APPLICATION OF A TWO-LAYER COMPRESSION BANDAGE SYSTEM, URGOKTWO, USED DIRECTLY ONTO A SPLIT THICKNESS SKIN GRAFT IMMEDIATELY IN THE OPERATING THEATRE TO OPTIMIZE WOUND HEALING – A CHANGE IN PRACTICE
INTRODUCTION As specialist nurses working within the field of Plastic Surgery the range of wounds that we manage vary dramatically. The patients’ age span is also varied with a high percentage of the younger patients wanting to return to normality as quickly as possible. METHOD Venous disease can exist undiagnosed until a problem occurs, such as a traumatic wound not progressing along the healing trajectory as expected, leading to the wound becoming chronic. Skin grafting is often considered a popular procedure to manage complex, static or extensive wounds, however, patients with venous disease are at high risk of skin graft failure. It was considered that applying compression immediately post skin grafting, whilst the patients were still in the operating theatre, was a way to ensure that the skin graft remained viable.
DISCUSSION Managing the patient holistically is routine but particularly for patients who still have very active lifestyles, whether during their working life or personal life. It is imperative that we as clinicians explore alternative ways of healing wounds allowing individuals to continue as near normally as possible. Patient 1 tolerated both forms of compression (UrgoKTwo and Altiform compression stocking) well and was delighted with the outcome. Without the application of the UrgoKTwo the graft would have been likely to fail. The patient would have been left with a wound that would require further treatment. The impact of this would be the patient requiring further time off work affecting him professionally, socially and psychologically. Patient 2 was unable to return to work doing normal duties until his wounds had healed, therefore, expediting healing was imperative. UrgoKTwo was reported as comfortable and allowed him to wear his training shoes, lead a more normal lifestyle and return to work + sports within a 4 week period. Both patients continue with Altiform Made- to-Measure compression hosiery.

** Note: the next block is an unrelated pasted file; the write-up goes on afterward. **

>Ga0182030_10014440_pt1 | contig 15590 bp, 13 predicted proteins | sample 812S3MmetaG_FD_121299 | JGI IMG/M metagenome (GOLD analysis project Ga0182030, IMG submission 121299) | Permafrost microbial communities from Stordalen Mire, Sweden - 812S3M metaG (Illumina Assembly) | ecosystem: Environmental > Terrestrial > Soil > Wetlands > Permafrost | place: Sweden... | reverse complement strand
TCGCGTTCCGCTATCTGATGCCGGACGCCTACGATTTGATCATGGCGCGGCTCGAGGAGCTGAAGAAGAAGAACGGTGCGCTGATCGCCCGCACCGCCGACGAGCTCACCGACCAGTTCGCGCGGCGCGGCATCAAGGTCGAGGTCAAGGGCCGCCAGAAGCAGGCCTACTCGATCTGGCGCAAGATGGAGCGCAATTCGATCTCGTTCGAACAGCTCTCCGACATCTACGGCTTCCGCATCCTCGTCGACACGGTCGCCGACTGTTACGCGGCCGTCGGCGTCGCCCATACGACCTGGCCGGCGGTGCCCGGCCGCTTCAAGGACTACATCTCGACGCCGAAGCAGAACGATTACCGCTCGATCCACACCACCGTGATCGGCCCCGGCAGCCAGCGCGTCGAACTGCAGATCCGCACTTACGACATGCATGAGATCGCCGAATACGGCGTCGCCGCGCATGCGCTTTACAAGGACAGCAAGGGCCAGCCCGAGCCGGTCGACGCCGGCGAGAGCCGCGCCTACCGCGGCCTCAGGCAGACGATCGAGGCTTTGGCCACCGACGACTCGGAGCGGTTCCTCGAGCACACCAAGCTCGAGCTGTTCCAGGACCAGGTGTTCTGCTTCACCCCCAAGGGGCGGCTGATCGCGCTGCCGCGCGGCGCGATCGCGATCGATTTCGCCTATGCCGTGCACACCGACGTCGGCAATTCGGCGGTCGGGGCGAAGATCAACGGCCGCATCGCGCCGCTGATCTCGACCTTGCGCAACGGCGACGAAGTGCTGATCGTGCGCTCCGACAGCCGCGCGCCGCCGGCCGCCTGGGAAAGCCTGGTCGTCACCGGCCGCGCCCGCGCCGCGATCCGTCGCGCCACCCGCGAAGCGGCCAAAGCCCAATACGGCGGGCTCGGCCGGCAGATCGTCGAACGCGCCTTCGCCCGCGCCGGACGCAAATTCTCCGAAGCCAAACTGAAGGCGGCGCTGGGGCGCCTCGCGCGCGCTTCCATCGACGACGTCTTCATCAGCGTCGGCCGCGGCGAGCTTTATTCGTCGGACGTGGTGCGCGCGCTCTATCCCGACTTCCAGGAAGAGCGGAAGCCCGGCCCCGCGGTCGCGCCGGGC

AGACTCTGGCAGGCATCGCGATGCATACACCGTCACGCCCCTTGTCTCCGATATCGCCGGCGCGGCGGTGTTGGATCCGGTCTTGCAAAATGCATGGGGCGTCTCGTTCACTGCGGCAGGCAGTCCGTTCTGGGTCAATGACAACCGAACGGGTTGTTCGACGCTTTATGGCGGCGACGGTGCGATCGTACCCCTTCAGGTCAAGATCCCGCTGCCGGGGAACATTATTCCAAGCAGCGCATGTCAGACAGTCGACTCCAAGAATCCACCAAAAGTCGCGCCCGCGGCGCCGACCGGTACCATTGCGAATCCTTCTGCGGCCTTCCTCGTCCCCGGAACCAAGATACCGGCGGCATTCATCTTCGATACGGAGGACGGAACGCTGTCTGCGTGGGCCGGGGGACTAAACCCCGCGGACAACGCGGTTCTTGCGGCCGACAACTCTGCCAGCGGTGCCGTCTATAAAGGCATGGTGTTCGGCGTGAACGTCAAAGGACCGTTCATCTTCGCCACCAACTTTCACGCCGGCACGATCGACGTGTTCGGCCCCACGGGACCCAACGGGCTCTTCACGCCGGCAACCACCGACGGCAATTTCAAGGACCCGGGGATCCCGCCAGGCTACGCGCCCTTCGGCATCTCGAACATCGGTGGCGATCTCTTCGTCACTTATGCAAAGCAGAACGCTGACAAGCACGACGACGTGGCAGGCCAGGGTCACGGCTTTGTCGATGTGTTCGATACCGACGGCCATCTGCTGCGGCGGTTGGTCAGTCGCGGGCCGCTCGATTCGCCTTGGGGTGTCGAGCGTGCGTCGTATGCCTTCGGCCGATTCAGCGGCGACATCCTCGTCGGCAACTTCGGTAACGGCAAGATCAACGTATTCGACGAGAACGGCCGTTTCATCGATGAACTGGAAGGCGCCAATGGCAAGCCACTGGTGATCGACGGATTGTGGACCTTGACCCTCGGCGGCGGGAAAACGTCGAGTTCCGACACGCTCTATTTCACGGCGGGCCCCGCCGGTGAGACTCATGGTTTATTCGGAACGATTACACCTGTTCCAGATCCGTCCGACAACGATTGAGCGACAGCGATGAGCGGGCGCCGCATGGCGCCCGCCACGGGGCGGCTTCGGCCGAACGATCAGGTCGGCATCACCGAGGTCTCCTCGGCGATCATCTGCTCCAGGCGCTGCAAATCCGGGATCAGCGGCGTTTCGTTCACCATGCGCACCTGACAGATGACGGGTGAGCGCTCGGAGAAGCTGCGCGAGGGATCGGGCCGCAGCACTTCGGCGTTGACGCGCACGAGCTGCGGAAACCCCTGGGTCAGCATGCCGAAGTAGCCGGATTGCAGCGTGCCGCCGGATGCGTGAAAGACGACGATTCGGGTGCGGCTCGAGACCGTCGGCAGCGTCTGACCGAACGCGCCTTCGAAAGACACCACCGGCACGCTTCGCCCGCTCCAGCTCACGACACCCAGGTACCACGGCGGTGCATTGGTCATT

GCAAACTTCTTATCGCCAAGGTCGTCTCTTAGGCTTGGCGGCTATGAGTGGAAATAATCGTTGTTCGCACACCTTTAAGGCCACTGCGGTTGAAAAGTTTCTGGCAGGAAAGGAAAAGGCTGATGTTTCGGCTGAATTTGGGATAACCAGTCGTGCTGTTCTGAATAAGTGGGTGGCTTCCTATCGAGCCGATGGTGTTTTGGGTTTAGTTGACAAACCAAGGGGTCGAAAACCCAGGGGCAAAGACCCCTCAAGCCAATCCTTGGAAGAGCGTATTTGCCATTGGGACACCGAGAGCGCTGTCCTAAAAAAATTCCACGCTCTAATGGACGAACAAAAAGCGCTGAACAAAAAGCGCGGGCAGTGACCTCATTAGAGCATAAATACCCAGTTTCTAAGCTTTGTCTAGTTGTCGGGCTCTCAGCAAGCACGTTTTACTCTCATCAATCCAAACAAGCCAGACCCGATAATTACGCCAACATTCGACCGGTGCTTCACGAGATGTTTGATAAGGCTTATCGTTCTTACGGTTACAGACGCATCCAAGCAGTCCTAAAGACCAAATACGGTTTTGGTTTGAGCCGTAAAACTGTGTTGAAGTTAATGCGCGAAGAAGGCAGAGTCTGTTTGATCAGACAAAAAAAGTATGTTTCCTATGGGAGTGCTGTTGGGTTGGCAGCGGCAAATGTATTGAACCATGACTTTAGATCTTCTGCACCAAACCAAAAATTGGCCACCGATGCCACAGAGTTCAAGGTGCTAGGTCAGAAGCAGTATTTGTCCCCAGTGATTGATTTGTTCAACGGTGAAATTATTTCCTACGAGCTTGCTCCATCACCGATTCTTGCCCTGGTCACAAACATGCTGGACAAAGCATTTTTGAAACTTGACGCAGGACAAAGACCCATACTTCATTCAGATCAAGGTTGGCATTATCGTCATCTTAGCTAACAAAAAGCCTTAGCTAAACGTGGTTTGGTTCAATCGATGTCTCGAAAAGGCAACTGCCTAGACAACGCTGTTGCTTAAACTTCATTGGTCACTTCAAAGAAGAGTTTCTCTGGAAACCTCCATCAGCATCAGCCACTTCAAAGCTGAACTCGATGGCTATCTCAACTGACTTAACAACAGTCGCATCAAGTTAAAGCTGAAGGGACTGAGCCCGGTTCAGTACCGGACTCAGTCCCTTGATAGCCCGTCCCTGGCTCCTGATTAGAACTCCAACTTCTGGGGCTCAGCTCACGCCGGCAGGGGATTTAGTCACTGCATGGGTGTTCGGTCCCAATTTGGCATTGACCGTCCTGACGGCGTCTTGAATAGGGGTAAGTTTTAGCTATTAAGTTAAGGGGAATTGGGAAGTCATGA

CONCLUSION Within Plastic surgery, historically the treatment of lower limb wounds would be one of conservative management and subsequent compression therapy. However, the application is often delayed due to the need for adequate autolytic debridement of the wound prior to this being considered. Once this has been achieved the patient is then referred to a community leg ulcer clinic which will result in a further delay in treatment, as the patient would need to be added to a waiting list for a Doppler assessment. The aim of this change in practice is to avoid a delay in healing, as the Complex Wound Clinic would Doppler patients on their first review to see if they were suitable for compression therapy. This provides a holistic assessment and rules out any Arterial disease allowing wound bed optimisation for surgery and application of compression directly onto the new skin graft whilst the patient is still in theatre. These patients are then discharged home on the same day and return for continuity of care to the Complex Wound Clinic. Once full healing has been achieved this patient group progress onto Hosiery garments for continued management of their underlying venous disease. Using UrgoKTwo, a two-layer compression bandage system, the patients found it comfortable which achieved concordance. In addition to this staff found it easy to apply in a hospital theatre environment.